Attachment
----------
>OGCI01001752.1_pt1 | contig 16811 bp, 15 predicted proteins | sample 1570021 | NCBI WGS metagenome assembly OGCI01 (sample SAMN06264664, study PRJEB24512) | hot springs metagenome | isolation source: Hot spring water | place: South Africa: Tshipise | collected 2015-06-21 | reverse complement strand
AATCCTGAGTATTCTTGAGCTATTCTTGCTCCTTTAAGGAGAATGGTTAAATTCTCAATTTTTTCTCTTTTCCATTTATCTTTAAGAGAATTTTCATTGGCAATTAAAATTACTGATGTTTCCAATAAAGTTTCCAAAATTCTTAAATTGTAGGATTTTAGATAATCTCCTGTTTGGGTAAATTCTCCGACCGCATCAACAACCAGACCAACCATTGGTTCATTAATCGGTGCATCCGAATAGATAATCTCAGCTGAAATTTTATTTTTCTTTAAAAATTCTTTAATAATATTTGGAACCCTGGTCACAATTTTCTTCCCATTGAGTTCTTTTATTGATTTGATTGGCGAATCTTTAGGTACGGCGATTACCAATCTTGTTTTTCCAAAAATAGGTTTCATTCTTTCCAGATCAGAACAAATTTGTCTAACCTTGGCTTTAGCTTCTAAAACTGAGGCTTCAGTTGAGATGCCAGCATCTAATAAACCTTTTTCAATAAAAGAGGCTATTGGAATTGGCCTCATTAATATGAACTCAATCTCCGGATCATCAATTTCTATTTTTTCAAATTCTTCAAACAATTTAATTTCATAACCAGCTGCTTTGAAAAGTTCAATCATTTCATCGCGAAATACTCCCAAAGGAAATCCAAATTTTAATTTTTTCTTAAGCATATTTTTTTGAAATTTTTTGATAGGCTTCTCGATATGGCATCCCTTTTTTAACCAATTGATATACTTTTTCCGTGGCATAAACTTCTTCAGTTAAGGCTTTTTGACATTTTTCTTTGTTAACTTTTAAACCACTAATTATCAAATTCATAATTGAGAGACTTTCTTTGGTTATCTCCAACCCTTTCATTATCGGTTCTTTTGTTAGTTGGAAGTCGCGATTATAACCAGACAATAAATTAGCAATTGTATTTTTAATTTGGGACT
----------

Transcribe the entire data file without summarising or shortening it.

>OGCI01001752.1_pt1 | contig 16811 bp, 15 predicted proteins | sample 1570021 | NCBI WGS metagenome assembly OGCI01 (sample SAMN06264664, study PRJEB24512) | hot springs metagenome | isolation source: Hot spring water | place: South Africa: Tshipise | collected 2015-06-21 | reverse complement strand
AATCCTGAGTATTCTTGAGCTATTCTTGCTCCTTTAAGGAGAATGGTTAAATTCTCAATTTTTTCTCTTTTCCATTTATCTTTAAGAGAATTTTCATTGGCAATTAAAATTACTGATGTTTCCAATAAAGTTTCCAAAATTCTTAAATTGTAGGATTTTAGATAATCTCCTGTTTGGGTAAATTCTCCGACCGCATCAACAACCAGACCAACCATTGGTTCATTAATCGGTGCATCCGAATAGATAATCTCAGCTGAAATTTTATTTTTCTTTAAAAATTCTTTAATAATATTTGGAACCCTGGTCACAATTTTCTTCCCATTGAGTTCTTTTATTGATTTGATTGGCGAATCTTTAGGTACGGCGATTACCAATCTTGTTTTTCCAAAAATAGGTTTCATTCTTTCCAGATCAGAACAAATTTGTCTAACCTTGGCTTTAGCTTCTAAAACTGAGGCTTCAGTTGAGATGCCAGCATCTAATAAACCTTTTTCAATAAAAGAGGCTATTGGAATTGGCCTCATTAATATGAACTCAATCTCCGGATCATCAATTTCTATTTTTTCAAATTCTTCAAACAATTTAATTTCATAACCAGCTGCTTTGAAAAGTTCAATCATTTCATCGCGAAATACTCCCAAAGGAAATCCAAATTTTAATTTTTTCTTAAGCATATTTTTTTGAAATTTTTTGATAGGCTTCTCGATATGGCATCCCTTTTTTAACCAATTGATATACTTTTTCCGTGGCATAAACTTCTTCAGTTAAGGCTTTTTGACATTTTTCTTTGTTAACTTTTAAACCACTAATTATCAAATTCATAATTGAGAGACTTTCTTTGGTTATCTCCAACCCTTTCATTATCGGTTCTTTTGTTAGTTGGAAGTCGCGATTATAACCAGACAATAAATTAGCAATTGTATTTTTAATTTGGGACT